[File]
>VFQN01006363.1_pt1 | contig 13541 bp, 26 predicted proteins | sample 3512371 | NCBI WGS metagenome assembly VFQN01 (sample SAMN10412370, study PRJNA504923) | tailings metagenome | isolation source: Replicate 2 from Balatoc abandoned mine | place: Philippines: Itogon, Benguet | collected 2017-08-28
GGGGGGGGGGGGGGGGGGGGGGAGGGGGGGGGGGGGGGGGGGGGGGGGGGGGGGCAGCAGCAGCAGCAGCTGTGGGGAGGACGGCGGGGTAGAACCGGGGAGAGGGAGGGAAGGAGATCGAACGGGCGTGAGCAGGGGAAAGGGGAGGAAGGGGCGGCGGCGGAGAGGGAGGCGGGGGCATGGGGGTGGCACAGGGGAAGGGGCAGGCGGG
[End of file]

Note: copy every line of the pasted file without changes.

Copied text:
>VFQN01006363.1_pt1 | contig 13541 bp, 26 predicted proteins | sample 3512371 | NCBI WGS metagenome assembly VFQN01 (sample SAMN10412370, study PRJNA504923) | tailings metagenome | isolation source: Replicate 2 from Balatoc abandoned mine | place: Philippines: Itogon, Benguet | collected 2017-08-28
GGGGGGGGGGGGGGGGGGGGGGAGGGGGGGGGGGGGGGGGGGGGGGGGGGGGGGCAGCAGCAGCAGCAGCTGTGGGGAGGACGGCGGGGTAGAACCGGGGAGAGGGAGGGAAGGAGATCGAACGGGCGTGAGCAGGGGAAAGGGGAGGAAGGGGCGGCGGCGGAGAGGGAGGCGGGGGCATGGGGGTGGCACAGGGGAAGGGGCAGGCGGG